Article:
Advertising and name recognition are not always hallmarks of good lawyers and should never be used when evaluating an lawyer.

Personality & Values
An experienced malpractice lawyer will have a reasonable expectation of how the lawsuit will proceed and the ways that it may potentially become complicated due to the addition of joinders or the introduction of legal precedents from outside the jurisdiction.  Joinders may occur in malpractice cases where the professional being sued has harmed multiple individuals and the court decides that its time is best spent combining all the charges against the defendant rather than dealing with several trials with the same defendant.
Be aware of unreasonable fees, illegal activity or coercion on the part of the malpractice lawyer.  You will usually be able to determine if your lawyer has your best interests in mind.  Bar associations maintain dispute resolution and grievance services for clients that have issues with their malpractice lawyer.  Failing to report negligent or unethical behavior may negatively affect both you and future clients.
Rates, Fees & Retainers
There are various fees that are accrued when consulting and retaining a lawyer.  It is important to be aware of these fees.  Hourly rates are an option in general malpractice, but if the case will become a lengthy process, a retainer may be necessary.  You should be able to get all fees in writing from a reputable lawyer.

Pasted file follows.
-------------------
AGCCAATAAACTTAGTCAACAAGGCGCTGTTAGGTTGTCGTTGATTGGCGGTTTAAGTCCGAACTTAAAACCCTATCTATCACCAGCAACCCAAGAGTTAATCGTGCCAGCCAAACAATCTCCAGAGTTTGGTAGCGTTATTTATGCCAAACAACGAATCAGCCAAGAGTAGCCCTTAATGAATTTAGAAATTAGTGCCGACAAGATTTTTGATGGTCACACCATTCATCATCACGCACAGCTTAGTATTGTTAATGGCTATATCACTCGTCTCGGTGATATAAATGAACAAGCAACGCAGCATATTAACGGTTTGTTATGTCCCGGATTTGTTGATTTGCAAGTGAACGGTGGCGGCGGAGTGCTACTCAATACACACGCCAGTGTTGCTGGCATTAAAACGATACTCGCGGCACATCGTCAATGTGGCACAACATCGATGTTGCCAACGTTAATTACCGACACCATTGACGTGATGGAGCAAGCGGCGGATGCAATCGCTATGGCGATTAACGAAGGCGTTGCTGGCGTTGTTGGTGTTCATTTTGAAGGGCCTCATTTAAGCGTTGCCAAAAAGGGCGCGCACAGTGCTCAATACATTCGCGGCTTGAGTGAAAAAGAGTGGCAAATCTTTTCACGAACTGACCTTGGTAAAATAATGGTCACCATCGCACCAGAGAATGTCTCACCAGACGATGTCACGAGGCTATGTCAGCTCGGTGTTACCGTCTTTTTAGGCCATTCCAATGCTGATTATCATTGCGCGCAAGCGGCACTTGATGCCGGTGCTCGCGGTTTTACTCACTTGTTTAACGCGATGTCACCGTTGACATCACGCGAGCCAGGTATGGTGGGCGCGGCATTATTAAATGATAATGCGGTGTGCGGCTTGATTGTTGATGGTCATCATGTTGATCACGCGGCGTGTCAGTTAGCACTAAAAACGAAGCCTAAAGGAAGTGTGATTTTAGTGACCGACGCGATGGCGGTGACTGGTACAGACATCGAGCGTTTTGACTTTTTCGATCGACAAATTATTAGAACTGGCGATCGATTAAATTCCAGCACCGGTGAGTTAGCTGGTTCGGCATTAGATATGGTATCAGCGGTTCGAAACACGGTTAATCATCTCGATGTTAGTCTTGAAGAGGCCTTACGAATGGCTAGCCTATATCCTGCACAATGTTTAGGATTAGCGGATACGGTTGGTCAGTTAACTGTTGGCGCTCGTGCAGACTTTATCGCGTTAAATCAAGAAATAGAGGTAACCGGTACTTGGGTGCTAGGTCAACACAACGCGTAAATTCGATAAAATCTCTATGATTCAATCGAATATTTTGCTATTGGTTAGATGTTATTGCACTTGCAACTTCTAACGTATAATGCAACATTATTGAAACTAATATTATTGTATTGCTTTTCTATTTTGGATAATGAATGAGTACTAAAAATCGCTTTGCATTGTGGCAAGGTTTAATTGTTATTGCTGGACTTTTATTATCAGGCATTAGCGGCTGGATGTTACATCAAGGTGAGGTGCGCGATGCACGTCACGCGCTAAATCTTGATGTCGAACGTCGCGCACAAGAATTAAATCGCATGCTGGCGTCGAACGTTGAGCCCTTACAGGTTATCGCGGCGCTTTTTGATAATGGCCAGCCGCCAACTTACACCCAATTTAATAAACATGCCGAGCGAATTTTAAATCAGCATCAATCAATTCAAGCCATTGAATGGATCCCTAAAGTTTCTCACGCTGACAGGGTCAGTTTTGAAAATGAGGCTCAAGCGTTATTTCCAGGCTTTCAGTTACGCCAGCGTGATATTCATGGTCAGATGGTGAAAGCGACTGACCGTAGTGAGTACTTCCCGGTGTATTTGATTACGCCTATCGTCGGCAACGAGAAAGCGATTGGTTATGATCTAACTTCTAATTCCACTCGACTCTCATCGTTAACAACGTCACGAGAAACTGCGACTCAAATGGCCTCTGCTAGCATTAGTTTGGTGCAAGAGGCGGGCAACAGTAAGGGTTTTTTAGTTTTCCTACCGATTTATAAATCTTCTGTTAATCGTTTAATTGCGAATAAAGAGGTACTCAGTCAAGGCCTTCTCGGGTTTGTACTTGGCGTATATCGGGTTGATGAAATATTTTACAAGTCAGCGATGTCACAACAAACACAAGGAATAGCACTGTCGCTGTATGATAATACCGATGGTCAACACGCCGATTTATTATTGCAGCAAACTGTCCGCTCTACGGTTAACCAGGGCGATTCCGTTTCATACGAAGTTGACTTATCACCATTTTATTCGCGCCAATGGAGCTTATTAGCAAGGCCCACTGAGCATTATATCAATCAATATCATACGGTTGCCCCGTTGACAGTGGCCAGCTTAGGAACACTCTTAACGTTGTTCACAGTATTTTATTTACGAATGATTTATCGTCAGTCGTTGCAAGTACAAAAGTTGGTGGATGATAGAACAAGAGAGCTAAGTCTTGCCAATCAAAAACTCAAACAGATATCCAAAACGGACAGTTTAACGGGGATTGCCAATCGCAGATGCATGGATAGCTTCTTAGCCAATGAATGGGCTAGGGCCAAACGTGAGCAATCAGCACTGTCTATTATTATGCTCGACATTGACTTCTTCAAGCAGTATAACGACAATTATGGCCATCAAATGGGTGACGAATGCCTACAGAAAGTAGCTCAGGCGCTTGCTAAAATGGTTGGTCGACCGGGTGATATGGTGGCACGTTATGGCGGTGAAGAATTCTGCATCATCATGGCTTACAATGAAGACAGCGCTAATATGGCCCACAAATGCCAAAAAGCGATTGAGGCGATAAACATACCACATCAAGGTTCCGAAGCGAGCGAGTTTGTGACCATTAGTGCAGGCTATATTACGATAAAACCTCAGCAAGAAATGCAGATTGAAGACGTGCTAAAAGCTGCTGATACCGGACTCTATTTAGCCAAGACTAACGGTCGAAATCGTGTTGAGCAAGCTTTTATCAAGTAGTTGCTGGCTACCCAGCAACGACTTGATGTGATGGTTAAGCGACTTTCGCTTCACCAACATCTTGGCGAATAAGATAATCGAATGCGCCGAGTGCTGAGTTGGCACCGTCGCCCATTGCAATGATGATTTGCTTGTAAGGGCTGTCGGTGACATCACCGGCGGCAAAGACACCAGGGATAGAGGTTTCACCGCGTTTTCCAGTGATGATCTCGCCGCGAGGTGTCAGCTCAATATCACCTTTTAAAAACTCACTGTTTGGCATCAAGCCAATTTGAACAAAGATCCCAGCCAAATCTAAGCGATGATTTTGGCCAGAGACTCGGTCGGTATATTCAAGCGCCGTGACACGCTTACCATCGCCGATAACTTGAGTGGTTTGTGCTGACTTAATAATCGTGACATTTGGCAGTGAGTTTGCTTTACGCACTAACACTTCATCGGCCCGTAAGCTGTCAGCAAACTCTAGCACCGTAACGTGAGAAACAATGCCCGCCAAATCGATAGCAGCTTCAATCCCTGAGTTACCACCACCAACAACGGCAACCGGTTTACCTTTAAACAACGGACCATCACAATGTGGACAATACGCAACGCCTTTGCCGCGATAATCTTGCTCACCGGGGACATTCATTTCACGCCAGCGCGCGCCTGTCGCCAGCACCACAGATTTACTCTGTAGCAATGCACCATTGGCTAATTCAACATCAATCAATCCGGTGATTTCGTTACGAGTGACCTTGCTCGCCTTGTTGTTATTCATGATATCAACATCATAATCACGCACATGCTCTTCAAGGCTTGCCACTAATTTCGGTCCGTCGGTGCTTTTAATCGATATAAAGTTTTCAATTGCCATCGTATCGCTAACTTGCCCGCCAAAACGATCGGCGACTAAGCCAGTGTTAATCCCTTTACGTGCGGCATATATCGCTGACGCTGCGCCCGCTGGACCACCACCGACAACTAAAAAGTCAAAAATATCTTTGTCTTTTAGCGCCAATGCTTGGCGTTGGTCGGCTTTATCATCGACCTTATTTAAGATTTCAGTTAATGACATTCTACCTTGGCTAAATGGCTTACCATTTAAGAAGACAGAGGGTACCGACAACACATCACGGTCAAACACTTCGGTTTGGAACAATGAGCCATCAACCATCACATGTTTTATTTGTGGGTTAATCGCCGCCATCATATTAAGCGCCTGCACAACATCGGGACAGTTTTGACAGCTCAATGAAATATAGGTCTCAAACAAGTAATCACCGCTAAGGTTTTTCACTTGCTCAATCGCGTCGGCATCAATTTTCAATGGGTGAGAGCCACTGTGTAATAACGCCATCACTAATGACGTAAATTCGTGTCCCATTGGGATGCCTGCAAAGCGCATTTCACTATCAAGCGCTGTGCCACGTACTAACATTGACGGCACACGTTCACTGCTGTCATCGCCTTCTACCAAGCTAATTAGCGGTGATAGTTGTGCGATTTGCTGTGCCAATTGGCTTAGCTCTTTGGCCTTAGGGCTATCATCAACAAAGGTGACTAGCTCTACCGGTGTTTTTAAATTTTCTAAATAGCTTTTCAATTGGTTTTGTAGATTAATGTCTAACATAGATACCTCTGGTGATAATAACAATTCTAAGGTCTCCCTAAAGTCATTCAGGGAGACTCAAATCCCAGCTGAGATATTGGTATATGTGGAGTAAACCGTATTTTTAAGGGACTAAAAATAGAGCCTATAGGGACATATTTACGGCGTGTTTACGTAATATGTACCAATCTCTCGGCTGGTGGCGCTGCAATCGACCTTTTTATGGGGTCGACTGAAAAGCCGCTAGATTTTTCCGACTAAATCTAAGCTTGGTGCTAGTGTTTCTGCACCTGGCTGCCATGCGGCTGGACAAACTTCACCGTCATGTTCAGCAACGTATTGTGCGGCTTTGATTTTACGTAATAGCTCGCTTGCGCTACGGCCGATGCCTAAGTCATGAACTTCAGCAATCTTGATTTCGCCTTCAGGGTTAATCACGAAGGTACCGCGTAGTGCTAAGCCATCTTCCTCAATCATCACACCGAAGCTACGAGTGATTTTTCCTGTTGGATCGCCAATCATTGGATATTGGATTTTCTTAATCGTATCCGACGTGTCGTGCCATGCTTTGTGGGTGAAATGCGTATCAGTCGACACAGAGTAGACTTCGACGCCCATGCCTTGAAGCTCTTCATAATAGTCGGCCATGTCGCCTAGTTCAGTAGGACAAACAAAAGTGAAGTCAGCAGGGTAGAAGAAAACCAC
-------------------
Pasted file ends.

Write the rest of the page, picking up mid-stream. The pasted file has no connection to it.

A contingency fee is a percentage of the award that the malpractice lawyer is entitled to claim if they win the case.  Nearly all malpractice lawyers accept cases on this basis and the fee can range from 33-40% of the award.  These fees are generally non-negotiable unless regulated by law or accompanying a case with the possibility of a substantial award.
A retainer fee is a non-refundable advance payment by the client that covers the cost of services provided by the lawyer.  If you cannot afford to keep a lawyer on retainer, the lawyer may work by hour or on contingency.
A referral fee can be charged by some lawyers that do not specialize in your case but do know another lawyer at another firm with that specialty.  This does not increase the fees that the client must pay, but is merely an agreement between two lawyers to share the award.  The State Bar usually requires the approval and disclosure of this agreement to the client.  An lawyer that has been referred has the best incentive to win the case and indeed some of the best lawyers only accept referrals.
Some lawyers will charge fees for the use of support staff, such as paralegals that conduct research and compose legal documents.  You should be made aware of the charges associated with these services.
Interviewing your lawyer
The following questions are important when interviewing your lawyer:
What fees do I pay for retaining services?  
Can I have that in writing?
What percentage of the award will you collect?
Do you take a smaller percentage if we settle out of court?
Are you experienced with this aspect of malpractice law?
Does this include general knowledge of the field that can help us anticipate problems with the case?
Can I contact you directly if there is a problem?
Can you allow me to examine your credentials?
What is your experience with my circumstances?
If you cannot handle my case, can you refer me to a lawyer that can?